Question(s) regarding college athletes and sports agency.

OK, so I’m an 18 year-old programming whiz. I put some of my apps on the web, whereupon I’m contacted by IBM. IBM says “we’ll pay your college expenses and $25k/year if you come work for us for 5 years after you get your degree.”

But, actually, I joined the army. They’re sending me to med school. I’m receiving pay, I’m having my schooling paid for. For some reason, I can’t go to Fort Sam Houston (they’re overbooked or something), so they’re paying me to go to Duke.

However, I couldn’t stand med school so once I got out of the army, I joined a company that paid my way through a MBA program. My MBA program is focused on real corporate situations that the students are currently in, so a good chunk of what I’m doing for the MBA is based on the line of work that I’m already engaged in. So my company is paying me to go to school to benefit my company, and the school is allowing my company to pay for me to go to school to benefit my company, while still a student.

My sister, on the other hand, started working at the local Sears while she was at State U (biz school, management). In her junior year she was taken aside by the store manager and offered a position as manager of the shoe department. The manager told my sister that she could be reclassified as an intern, getting tuition assistance in addition to her pay/benefit package. Since she likes working there, it’s a no-brainer - she takes them up on their offer.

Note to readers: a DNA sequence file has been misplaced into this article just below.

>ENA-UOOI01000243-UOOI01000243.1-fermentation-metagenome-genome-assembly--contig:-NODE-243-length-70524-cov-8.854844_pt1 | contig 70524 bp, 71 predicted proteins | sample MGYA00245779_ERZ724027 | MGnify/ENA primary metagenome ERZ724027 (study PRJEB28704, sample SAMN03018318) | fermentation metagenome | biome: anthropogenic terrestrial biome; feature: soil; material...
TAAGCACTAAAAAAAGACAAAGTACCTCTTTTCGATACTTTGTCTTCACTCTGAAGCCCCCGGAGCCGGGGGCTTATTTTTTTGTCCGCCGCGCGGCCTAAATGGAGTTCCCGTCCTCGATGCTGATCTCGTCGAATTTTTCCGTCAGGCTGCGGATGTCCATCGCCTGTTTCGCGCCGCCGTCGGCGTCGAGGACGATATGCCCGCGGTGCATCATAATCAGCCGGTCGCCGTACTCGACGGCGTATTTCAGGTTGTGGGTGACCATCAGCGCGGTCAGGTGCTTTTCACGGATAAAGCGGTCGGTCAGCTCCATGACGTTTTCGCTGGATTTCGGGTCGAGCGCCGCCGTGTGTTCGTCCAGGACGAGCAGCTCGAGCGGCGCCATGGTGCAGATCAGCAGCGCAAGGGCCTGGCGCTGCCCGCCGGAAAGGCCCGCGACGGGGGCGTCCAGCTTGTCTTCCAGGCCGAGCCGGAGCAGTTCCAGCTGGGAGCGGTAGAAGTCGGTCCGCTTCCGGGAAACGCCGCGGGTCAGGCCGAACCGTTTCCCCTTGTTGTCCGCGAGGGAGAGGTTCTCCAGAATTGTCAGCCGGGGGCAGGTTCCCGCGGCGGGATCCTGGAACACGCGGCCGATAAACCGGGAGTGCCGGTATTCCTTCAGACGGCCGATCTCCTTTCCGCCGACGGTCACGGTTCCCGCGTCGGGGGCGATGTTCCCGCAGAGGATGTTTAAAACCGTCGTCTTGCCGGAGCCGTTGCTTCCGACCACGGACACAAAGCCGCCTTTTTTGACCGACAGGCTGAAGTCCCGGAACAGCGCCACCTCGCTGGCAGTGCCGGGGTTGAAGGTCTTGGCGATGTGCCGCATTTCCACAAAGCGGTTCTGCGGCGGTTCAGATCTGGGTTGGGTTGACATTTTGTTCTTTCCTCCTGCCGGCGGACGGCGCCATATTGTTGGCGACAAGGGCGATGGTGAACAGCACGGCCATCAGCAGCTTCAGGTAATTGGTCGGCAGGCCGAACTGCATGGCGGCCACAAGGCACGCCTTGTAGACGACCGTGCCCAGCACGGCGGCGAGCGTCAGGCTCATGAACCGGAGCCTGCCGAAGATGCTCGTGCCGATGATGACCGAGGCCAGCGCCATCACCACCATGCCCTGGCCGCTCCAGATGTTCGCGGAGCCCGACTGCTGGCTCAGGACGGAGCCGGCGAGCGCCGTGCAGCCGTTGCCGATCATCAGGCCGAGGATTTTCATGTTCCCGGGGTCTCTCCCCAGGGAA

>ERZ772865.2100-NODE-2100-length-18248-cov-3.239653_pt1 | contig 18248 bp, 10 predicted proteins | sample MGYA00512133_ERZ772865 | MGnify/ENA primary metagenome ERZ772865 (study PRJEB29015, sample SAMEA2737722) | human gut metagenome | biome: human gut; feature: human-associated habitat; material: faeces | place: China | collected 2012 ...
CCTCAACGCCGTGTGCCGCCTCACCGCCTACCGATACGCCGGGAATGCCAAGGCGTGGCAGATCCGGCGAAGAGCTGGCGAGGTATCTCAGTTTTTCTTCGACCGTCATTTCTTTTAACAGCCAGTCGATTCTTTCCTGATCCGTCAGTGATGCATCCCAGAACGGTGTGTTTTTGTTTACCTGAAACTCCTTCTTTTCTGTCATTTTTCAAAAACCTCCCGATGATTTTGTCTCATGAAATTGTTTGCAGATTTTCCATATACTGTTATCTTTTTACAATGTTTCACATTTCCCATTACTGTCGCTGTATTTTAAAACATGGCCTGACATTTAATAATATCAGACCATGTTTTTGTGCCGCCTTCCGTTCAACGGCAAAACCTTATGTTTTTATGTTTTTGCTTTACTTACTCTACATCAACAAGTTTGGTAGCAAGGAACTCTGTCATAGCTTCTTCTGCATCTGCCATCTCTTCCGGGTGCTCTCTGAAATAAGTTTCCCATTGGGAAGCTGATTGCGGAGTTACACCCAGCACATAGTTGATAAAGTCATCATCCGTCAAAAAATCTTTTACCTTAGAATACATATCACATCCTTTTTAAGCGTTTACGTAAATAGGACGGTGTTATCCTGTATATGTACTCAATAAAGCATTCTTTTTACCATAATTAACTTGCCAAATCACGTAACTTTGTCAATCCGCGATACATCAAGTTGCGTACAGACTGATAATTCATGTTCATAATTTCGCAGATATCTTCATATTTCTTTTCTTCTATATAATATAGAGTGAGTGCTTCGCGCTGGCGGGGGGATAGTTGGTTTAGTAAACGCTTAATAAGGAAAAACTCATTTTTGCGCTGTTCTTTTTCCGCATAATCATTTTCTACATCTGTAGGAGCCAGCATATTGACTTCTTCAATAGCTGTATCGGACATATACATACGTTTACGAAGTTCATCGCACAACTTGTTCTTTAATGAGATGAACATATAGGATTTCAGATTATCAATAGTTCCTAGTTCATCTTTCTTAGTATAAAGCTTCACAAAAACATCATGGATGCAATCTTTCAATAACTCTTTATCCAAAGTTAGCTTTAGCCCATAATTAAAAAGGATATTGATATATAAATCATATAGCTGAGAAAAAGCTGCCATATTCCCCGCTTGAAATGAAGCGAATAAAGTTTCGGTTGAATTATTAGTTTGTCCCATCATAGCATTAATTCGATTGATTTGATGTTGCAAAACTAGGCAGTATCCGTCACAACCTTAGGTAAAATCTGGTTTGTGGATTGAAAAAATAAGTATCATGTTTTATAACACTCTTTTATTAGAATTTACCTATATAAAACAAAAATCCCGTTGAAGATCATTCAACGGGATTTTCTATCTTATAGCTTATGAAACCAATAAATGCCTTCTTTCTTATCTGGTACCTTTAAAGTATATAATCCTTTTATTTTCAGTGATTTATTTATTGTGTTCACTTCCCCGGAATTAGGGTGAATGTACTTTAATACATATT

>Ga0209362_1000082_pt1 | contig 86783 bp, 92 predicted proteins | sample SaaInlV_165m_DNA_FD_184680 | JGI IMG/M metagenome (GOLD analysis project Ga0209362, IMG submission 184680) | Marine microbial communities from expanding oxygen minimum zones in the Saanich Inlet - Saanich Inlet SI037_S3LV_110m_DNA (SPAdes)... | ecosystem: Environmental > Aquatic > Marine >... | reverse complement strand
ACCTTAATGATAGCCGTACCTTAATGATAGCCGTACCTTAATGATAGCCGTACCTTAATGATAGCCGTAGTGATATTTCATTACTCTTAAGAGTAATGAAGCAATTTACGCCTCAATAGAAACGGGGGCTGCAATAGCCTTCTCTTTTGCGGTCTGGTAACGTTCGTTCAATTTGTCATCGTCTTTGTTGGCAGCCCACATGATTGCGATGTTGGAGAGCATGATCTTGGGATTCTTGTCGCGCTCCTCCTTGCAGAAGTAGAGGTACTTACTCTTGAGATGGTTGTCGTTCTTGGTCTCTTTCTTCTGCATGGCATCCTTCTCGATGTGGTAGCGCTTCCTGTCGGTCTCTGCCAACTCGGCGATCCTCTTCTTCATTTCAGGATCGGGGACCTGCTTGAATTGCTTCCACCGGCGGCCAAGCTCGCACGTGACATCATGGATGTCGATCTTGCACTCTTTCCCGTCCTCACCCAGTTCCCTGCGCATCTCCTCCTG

Why is it OK for the army to pay for my schooling, but not Drew Rosenhaus? Why can I be an intern for Sears, but I can’t be an intern for the New York Giants? How is it allowable, even encouraged, for my business pay for my schooling (undergrad/grad/doctorate), but if my business is professional athletics, then it’s not allowed?

And I don’t buy arguments based on value-earned for football scholarships - if I can get Sears (or the NY Giants) to pay for my schooling, I don’t need a scholarship, so, imho, that argument is a non-starter.

(For that reason, as an aside, is there any reason Sears can’t decide to pay me a $40k/year stipend to play football for Alma Mater U? (other than the obvious “Football isn’t what Sears does”, of course.))

This distinction between professional and amateur does not seem to be a standard any students are held to, except for athletes.

How is this legal? What am I missing here? Fight my ignorance! (Or, better, become swayed by the general common sense of my analogies above and join me in the good fight. :wink: )